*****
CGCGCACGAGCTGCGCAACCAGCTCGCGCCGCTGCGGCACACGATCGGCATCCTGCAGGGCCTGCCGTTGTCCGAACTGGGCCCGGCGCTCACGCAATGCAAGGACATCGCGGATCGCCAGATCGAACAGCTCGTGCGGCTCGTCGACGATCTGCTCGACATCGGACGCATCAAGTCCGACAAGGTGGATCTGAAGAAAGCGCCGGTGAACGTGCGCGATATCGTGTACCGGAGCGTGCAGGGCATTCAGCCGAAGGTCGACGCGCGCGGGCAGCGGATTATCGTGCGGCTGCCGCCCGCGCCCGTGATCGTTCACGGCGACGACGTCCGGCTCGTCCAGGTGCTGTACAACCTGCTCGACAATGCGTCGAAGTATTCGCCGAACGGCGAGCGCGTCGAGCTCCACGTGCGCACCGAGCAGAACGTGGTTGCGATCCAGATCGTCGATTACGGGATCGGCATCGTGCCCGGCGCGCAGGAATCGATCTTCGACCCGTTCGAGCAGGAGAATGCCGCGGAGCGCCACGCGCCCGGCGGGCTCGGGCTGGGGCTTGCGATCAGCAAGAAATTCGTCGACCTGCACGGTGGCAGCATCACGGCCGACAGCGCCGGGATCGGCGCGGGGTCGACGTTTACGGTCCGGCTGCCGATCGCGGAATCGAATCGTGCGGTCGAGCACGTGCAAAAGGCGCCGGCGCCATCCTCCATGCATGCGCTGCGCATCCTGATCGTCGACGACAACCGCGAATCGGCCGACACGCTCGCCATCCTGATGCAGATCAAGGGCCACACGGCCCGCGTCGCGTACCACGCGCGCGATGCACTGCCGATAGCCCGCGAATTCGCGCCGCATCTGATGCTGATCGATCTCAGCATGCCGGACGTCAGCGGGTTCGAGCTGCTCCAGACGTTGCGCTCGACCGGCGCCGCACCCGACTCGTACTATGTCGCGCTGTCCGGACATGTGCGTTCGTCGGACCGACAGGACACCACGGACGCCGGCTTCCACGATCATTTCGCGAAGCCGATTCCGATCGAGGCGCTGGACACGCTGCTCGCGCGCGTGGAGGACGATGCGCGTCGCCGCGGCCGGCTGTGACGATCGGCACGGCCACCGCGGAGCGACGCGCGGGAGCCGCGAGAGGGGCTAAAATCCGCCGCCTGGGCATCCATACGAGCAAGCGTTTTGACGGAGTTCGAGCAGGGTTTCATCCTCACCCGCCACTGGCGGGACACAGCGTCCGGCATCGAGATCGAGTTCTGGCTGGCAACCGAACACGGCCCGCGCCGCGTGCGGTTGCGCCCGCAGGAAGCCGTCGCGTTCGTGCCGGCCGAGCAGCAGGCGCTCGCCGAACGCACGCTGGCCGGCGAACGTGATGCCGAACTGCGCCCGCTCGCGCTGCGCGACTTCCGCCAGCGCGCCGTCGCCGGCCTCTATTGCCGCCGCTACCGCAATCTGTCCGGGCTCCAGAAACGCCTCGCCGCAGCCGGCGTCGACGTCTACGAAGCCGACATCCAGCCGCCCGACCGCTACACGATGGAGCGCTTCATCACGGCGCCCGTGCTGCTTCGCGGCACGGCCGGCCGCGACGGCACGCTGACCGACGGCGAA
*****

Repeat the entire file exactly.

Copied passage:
CGCGCACGAGCTGCGCAACCAGCTCGCGCCGCTGCGGCACACGATCGGCATCCTGCAGGGCCTGCCGTTGTCCGAACTGGGCCCGGCGCTCACGCAATGCAAGGACATCGCGGATCGCCAGATCGAACAGCTCGTGCGGCTCGTCGACGATCTGCTCGACATCGGACGCATCAAGTCCGACAAGGTGGATCTGAAGAAAGCGCCGGTGAACGTGCGCGATATCGTGTACCGGAGCGTGCAGGGCATTCAGCCGAAGGTCGACGCGCGCGGGCAGCGGATTATCGTGCGGCTGCCGCCCGCGCCCGTGATCGTTCACGGCGACGACGTCCGGCTCGTCCAGGTGCTGTACAACCTGCTCGACAATGCGTCGAAGTATTCGCCGAACGGCGAGCGCGTCGAGCTCCACGTGCGCACCGAGCAGAACGTGGTTGCGATCCAGATCGTCGATTACGGGATCGGCATCGTGCCCGGCGCGCAGGAATCGATCTTCGACCCGTTCGAGCAGGAGAATGCCGCGGAGCGCCACGCGCCCGGCGGGCTCGGGCTGGGGCTTGCGATCAGCAAGAAATTCGTCGACCTGCACGGTGGCAGCATCACGGCCGACAGCGCCGGGATCGGCGCGGGGTCGACGTTTACGGTCCGGCTGCCGATCGCGGAATCGAATCGTGCGGTCGAGCACGTGCAAAAGGCGCCGGCGCCATCCTCCATGCATGCGCTGCGCATCCTGATCGTCGACGACAACCGCGAATCGGCCGACACGCTCGCCATCCTGATGCAGATCAAGGGCCACACGGCCCGCGTCGCGTACCACGCGCGCGATGCACTGCCGATAGCCCGCGAATTCGCGCCGCATCTGATGCTGATCGATCTCAGCATGCCGGACGTCAGCGGGTTCGAGCTGCTCCAGACGTTGCGCTCGACCGGCGCCGCACCCGACTCGTACTATGTCGCGCTGTCCGGACATGTGCGTTCGTCGGACCGACAGGACACCACGGACGCCGGCTTCCACGATCATTTCGCGAAGCCGATTCCGATCGAGGCGCTGGACACGCTGCTCGCGCGCGTGGAGGACGATGCGCGTCGCCGCGGCCGGCTGTGACGATCGGCACGGCCACCGCGGAGCGACGCGCGGGAGCCGCGAGAGGGGCTAAAATCCGCCGCCTGGGCATCCATACGAGCAAGCGTTTTGACGGAGTTCGAGCAGGGTTTCATCCTCACCCGCCACTGGCGGGACACAGCGTCCGGCATCGAGATCGAGTTCTGGCTGGCAACCGAACACGGCCCGCGCCGCGTGCGGTTGCGCCCGCAGGAAGCCGTCGCGTTCGTGCCGGCCGAGCAGCAGGCGCTCGCCGAACGCACGCTGGCCGGCGAACGTGATGCCGAACTGCGCCCGCTCGCGCTGCGCGACTTCCGCCAGCGCGCCGTCGCCGGCCTCTATTGCCGCCGCTACCGCAATCTGTCCGGGCTCCAGAAACGCCTCGCCGCAGCCGGCGTCGACGTCTACGAAGCCGACATCCAGCCGCCCGACCGCTACACGATGGAGCGCTTCATCACGGCGCCCGTGCTGCTTCGCGGCACGGCCGGCCGCGACGGCACGCTGACCGACGGCGAA